January 4, 2005 at 06:31 PM · Michael -- Beethoven may not have been the world's greatest string player, but Bach was apparently very good according to his son, CPE Bach ("he played cleanly and penetratingly to the approach of old age" or similar words.). Bach was initially trained as a violinist.

January 4, 2005 at 07:11 PM · I'll back Tom on the Bach string playing comment. Without running into a long series of historical footnotes, there is quite a popular myth about J.S. Bach's instrument preferences and playing abilities, which seems to be keyboard centric, if not completely "Pro-Organ." This may be from so much documentation in print within the last 50 or so years that focus on that aspect of his work. However, from various historical sources one can actually get a different picture- that he was facile on quite a range of instruments and especially the violin/viola.

January 4, 2005 at 07:34 PM · Andrew's point is a good one. Bach was likely a better (maybe much better since he was one of the best of his era) keyboard player than string player, but he was still apparently quite good as a violinist/violist.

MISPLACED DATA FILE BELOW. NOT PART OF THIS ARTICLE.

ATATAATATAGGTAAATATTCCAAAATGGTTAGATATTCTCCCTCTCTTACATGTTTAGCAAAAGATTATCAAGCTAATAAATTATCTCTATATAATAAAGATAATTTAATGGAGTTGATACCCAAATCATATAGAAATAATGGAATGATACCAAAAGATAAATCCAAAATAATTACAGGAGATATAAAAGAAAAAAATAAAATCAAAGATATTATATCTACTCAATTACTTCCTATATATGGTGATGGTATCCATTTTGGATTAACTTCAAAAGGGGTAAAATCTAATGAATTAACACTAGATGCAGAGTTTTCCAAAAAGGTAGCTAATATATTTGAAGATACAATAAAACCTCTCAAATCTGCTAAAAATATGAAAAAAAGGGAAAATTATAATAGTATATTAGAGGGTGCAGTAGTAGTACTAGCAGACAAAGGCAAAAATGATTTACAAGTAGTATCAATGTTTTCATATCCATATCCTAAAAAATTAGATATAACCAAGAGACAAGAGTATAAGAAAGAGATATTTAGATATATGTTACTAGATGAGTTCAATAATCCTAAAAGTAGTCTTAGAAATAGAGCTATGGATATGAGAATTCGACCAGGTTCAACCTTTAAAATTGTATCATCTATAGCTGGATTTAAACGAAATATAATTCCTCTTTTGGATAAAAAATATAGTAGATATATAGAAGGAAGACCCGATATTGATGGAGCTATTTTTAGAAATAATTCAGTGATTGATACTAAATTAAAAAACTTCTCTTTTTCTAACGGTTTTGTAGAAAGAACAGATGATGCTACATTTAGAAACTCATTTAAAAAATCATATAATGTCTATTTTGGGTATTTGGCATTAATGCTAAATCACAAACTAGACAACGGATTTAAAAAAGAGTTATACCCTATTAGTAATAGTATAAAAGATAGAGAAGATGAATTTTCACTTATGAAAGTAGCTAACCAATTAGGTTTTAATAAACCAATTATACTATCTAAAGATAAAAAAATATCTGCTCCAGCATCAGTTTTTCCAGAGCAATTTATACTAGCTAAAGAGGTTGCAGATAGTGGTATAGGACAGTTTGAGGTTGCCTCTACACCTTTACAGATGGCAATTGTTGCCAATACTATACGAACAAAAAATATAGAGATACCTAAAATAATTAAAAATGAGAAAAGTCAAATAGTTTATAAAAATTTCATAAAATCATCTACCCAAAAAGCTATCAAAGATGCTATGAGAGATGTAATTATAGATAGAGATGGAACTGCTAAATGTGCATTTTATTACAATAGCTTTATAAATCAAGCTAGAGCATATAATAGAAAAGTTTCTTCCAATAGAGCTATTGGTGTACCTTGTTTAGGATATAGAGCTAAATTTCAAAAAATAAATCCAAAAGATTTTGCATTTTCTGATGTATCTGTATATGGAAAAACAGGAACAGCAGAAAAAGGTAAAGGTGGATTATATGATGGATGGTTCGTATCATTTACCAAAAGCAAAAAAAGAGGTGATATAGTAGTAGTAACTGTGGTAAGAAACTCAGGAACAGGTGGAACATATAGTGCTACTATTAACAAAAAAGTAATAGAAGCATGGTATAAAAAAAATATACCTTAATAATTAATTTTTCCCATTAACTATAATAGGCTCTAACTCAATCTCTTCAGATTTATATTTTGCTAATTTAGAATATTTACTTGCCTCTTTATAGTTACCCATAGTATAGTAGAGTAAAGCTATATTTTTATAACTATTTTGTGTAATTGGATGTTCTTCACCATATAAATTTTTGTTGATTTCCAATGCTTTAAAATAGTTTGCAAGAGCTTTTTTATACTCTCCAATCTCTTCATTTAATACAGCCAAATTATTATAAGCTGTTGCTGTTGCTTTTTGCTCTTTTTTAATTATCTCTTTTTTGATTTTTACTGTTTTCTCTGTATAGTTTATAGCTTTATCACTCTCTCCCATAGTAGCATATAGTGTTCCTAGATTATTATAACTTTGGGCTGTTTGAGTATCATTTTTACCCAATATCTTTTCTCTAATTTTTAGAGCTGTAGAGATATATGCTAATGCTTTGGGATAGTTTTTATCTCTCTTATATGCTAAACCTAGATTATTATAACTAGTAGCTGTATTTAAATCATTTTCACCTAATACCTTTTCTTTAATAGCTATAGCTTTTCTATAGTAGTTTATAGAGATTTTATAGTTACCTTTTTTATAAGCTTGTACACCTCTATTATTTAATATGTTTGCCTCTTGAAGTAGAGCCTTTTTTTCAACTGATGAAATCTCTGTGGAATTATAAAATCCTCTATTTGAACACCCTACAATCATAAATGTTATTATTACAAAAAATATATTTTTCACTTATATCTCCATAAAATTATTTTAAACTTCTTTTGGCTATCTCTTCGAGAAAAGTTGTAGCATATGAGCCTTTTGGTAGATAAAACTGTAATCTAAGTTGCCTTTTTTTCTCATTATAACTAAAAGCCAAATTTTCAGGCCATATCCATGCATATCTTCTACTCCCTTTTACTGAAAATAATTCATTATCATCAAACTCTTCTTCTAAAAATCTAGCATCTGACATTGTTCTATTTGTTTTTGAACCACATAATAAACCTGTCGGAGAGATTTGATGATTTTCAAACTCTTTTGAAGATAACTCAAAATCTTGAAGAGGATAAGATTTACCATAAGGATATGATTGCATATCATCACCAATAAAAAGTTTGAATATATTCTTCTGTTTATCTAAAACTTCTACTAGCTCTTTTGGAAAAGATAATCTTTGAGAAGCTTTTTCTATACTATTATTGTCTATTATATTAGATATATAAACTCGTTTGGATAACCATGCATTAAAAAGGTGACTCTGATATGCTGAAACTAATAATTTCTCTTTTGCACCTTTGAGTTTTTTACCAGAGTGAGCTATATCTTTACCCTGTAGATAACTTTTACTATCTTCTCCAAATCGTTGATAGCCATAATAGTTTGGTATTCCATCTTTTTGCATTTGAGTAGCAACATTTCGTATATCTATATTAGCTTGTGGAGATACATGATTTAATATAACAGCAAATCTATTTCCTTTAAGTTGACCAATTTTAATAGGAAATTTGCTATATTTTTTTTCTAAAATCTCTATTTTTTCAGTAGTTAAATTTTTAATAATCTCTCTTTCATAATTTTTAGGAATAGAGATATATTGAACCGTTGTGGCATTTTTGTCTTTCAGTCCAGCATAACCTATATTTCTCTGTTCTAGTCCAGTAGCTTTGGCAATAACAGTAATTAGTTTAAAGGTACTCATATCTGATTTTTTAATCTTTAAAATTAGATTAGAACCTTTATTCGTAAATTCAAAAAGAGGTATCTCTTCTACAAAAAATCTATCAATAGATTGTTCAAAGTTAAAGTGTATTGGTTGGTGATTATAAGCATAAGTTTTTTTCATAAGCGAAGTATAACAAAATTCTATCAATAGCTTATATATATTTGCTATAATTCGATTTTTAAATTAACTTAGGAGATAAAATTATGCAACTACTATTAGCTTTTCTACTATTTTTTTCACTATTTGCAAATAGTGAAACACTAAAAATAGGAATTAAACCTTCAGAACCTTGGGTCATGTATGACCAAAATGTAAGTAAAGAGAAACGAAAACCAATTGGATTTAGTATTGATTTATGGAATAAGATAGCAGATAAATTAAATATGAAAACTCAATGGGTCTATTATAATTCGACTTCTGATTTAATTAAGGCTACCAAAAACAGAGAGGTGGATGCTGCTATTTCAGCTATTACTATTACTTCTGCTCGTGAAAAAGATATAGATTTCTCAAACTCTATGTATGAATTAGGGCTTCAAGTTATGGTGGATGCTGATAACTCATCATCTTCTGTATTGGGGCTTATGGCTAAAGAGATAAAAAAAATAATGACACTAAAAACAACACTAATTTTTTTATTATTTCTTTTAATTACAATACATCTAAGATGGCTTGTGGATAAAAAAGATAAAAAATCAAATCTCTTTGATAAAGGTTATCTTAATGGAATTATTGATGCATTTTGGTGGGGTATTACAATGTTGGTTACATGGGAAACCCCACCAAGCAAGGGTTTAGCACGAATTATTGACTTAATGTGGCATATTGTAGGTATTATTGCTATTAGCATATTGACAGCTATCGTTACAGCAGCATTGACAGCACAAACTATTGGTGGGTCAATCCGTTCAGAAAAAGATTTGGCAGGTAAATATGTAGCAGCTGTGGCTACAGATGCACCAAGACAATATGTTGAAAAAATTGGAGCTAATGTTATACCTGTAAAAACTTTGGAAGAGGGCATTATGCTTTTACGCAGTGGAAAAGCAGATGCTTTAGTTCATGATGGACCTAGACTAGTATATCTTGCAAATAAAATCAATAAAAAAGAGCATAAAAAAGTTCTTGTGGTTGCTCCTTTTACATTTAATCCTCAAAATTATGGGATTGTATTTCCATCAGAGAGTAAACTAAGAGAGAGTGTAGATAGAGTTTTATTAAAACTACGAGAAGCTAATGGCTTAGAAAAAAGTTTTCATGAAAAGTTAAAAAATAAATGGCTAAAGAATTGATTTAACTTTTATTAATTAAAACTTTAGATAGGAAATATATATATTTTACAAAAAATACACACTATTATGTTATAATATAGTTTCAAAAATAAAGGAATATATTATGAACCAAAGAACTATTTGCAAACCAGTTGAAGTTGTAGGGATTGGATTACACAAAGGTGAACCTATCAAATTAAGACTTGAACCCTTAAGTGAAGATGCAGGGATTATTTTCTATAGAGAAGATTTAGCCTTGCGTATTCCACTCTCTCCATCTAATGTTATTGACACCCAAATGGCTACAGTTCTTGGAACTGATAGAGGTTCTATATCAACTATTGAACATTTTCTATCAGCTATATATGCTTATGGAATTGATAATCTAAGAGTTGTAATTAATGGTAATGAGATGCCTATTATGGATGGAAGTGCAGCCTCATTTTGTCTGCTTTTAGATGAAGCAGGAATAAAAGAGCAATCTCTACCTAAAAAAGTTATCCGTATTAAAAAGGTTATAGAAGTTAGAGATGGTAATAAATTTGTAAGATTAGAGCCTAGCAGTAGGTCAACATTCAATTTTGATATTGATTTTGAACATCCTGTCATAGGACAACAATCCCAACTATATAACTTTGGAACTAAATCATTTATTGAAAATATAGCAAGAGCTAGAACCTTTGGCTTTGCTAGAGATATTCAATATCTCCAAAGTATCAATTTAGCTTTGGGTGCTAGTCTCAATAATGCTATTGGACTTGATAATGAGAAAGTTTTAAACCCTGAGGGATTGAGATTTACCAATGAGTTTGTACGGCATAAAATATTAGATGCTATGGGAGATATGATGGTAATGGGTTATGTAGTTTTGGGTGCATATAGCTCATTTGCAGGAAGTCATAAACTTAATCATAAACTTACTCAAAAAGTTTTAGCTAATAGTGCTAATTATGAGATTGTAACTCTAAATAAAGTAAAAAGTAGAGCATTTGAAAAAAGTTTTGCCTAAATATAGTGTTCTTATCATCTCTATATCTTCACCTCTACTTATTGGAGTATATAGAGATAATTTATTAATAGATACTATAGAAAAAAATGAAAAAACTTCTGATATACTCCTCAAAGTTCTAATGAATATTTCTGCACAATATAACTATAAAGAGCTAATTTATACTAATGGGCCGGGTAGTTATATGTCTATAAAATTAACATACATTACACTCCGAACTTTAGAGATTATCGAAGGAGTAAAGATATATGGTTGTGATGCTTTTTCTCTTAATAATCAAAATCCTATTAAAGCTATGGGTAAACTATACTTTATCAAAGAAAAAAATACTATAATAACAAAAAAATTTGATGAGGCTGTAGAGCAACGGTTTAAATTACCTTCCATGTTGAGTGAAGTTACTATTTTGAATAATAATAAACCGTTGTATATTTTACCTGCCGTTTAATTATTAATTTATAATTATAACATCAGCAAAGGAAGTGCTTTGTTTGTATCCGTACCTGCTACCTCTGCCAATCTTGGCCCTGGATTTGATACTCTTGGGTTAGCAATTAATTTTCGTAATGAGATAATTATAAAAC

January 4, 2005 at 07:53 PM · I stand corrected. :-)

I do remember reading an article (of course, can't remember who wrote it) making the assertion that Bach probably didn't have the ability to perform the unaccompanied sonatas. But of course, that's only one person's speculation.

January 4, 2005 at 08:16 PM · There are also many assertions to the contrary.

In accounts of his friendship with Pisendel, who may be the reason he wrote them in the first place - as a way to one-up his boyhood friend, one can deduce that Bach could play at a very high degree of proficiency -- high enough for a "famous virtuoso" to view him as a source of brotherhood and approval.